On appeal from: [2018] EWCA Civ 938

The Supreme Court unanimously allowed this appeal concerning whether a hotel employee working for the respondent was in breach of contract after having raped and assaulted the defendant, and/or gave rise to liability under the Contract and the Travel, Package Holidays and Package Tours Regulations 1992 (“the Regulations”).

Background to the appeal

On or about 1 April 2010, the appellant and her husband entered into a contract with the respondent tour operator for a package holiday in Sri Lanka which included return flights from the United Kingdom and 15 nights’ all-inclusive accommodation at the Club Bentota hotel (“the Hotel”) between 8 and 23 July 2010 (“the Contract”).

In the early hours of 17 July 2010, the appellant was making her way through the grounds of the Hotel, when she came upon N, who was employed by the Hotel as an electrician. Under the pretence of showing her a shortcut to reception, N lured the appellant into the engineering room, where he raped and assaulted her.

The High Court dismissed the appellant’s claim. The Court of Appeal then dismissed her appeal. The appellant now appeals to the Supreme Court.

The appeal raises a number of questions concerning Directive 90/314/EEC on package travel, package holidays and package tours (“the Directive”), which is the EU instrument that the Regulations implement. At the hearing of her appeal, the Supreme Court decided to refer those questions to the Court of Justice of the European Union (“the CJEU”) (see the Supreme Court’s initial judgment here). The CJEU answered the Supreme Court’s questions in a judgment delivered on 18 March 2021.


HELD – The Supreme Court unanimously allows the appeal.

The Supreme Court takes a broad view of the obligations owed by tour operators to consumers under package holiday contracts. The Court decides that those obligations include not only the provision of transport, accommodation and meals, but also a range of ancillary services which are necessary for the provision of a holiday of a reasonable standard. The precise content of those services might vary from one contract to another.

In the present case, the respondent undertook to provide a package holiday at a four-star hotel. The Court considers it to be an integral part of a holiday of such a standard that hotel staff provide guests with assistance with ordinary matters affecting them at the hotel as part of their holiday experience. This includes guiding guests from one part of the hotel to another. The rape and assault of the appellant amounted to a failure to provide that service with proper care. The appellant therefore has a claim against the respondent under clause 5.10(b) of the Contract for injury suffered as a result of the breach of that obligation, and under regulation 15(2) of the Regulations for “damage caused to [her] by [the respondent’s] failure to perform the contract or the improper performance of the contract”.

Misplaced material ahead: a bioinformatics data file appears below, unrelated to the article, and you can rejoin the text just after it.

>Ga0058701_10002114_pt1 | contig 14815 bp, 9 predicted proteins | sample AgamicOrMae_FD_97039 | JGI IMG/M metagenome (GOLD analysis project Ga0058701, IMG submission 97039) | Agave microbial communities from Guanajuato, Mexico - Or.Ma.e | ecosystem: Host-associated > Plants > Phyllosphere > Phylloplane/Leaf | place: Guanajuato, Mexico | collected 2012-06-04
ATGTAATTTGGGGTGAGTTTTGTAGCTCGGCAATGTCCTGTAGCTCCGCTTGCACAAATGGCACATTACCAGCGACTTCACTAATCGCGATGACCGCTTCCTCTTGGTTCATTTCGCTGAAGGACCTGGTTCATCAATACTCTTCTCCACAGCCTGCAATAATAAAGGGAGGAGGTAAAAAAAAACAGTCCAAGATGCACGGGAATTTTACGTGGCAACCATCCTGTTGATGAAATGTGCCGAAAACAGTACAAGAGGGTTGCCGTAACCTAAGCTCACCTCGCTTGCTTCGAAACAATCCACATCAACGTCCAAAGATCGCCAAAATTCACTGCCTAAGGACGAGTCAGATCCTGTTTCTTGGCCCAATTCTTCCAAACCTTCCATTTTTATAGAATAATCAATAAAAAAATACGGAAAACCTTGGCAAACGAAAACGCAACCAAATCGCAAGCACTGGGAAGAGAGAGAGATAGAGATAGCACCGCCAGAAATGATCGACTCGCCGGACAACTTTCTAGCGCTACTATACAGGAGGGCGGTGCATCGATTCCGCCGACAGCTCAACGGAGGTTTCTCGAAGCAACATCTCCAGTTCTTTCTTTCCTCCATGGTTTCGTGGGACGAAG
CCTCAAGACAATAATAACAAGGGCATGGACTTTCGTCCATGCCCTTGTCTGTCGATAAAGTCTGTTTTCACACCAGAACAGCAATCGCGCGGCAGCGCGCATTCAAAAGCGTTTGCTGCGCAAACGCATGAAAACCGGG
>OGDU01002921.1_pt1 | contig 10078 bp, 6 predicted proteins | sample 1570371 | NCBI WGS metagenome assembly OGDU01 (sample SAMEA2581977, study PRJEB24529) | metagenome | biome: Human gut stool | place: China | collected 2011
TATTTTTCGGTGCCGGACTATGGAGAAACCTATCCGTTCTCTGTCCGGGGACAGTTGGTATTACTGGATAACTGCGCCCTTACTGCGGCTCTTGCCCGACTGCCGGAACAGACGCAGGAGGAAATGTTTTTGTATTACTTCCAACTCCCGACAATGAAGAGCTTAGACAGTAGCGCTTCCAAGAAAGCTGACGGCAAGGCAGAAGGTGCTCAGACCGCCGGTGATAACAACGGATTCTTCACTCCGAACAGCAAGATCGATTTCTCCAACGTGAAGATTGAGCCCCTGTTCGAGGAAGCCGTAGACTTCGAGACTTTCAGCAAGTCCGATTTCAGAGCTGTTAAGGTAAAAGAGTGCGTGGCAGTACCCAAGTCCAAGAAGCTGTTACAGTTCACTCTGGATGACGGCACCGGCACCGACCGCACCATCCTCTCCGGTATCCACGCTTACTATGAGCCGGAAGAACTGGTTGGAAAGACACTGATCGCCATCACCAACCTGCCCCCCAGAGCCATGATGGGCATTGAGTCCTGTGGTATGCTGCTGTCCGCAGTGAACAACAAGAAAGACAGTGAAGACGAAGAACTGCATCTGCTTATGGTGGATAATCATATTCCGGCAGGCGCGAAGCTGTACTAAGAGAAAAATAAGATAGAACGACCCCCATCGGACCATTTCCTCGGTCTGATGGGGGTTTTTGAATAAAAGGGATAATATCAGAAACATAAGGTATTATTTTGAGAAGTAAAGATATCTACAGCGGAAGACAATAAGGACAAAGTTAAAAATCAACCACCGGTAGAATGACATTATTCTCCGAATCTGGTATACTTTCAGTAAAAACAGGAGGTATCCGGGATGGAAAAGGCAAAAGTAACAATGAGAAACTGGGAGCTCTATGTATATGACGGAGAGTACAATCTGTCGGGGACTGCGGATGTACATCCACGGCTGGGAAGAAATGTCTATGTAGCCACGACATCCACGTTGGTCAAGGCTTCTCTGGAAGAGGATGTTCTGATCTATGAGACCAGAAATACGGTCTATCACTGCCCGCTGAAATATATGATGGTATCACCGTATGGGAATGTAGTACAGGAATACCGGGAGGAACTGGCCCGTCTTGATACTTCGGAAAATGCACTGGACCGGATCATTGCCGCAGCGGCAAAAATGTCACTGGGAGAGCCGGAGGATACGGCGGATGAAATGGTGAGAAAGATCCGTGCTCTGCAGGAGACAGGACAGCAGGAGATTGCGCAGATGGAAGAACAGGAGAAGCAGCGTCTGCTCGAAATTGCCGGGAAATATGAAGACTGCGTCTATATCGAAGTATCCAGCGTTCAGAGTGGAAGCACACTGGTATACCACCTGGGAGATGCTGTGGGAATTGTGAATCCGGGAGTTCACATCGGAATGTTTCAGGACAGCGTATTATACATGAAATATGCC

Regulation 15(2)(c) of the Regulations would provide the respondent with a defence to the claim if the rape and assault were events which, “even with all due care”, the respondent could not have “foresee[n] or forestall[ed]”. This defence is replicated in clause 5.10(b) of the Contract, and itself replicates the defence in article 5 of the Directive.

In its judgment of 18 March 2021, the CJEU decided that the defence in article 5(2) of the Directive does not apply where a failure of performance of obligations under a package travel contract is the result of acts or omissions of employees of suppliers of services performing those obligations. The CJEU’s decision is binding on domestic courts in the United Kingdom.

On that basis, the Supreme Court decides that the respondent does not have a defence to Mrs X’s claim under clause 5.10(b) of the Contract or under regulation 15(2)(c) of the Regulations. The relevant acts were committed by an employee of another supplier of services, namely the Hotel.

Accordingly, the Court concludes that the respondent is liable to the appellant both for breach of contract and under the Regulations.


For judgment, please see:

For press summary, please see:

For non-PDF version of the judgment, please see: